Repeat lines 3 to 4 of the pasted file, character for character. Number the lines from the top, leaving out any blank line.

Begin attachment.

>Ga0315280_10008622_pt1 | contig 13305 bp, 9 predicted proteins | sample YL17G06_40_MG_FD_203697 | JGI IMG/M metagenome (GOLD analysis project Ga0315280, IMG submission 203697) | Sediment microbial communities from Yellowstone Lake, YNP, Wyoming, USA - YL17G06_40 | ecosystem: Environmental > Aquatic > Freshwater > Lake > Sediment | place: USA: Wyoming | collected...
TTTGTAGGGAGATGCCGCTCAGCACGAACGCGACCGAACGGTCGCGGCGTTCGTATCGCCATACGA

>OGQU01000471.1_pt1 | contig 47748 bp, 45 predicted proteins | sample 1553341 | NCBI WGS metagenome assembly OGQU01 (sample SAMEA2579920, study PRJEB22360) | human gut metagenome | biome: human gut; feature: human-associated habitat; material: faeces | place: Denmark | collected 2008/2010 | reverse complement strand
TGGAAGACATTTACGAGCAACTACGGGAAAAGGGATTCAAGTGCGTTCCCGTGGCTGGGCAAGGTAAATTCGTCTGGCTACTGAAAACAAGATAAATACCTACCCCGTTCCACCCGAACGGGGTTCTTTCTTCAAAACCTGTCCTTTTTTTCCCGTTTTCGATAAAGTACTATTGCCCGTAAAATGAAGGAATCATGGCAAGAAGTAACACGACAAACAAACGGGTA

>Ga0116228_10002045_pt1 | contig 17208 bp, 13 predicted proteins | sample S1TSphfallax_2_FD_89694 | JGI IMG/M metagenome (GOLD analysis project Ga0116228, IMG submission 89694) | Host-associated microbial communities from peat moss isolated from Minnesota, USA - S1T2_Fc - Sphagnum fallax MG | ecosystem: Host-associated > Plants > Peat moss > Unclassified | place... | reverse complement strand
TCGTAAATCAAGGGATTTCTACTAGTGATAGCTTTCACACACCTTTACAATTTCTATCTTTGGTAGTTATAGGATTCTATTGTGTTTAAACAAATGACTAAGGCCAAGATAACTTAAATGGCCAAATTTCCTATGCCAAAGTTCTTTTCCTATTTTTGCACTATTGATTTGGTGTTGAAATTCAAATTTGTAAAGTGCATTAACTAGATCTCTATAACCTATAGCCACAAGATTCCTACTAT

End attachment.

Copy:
>OGQU01000471.1_pt1 | contig 47748 bp, 45 predicted proteins | sample 1553341 | NCBI WGS metagenome assembly OGQU01 (sample SAMEA2579920, study PRJEB22360) | human gut metagenome | biome: human gut; feature: human-associated habitat; material: faeces | place: Denmark | collected 2008/2010 | reverse complement strand
TGGAAGACATTTACGAGCAACTACGGGAAAAGGGATTCAAGTGCGTTCCCGTGGCTGGGCAAGGTAAATTCGTCTGGCTACTGAAAACAAGATAAATACCTACCCCGTTCCACCCGAACGGGGTTCTTTCTTCAAAACCTGTCCTTTTTTTCCCGTTTTCGATAAAGTACTATTGCCCGTAAAATGAAGGAATCATGGCAAGAAGTAACACGACAAACAAACGGGTA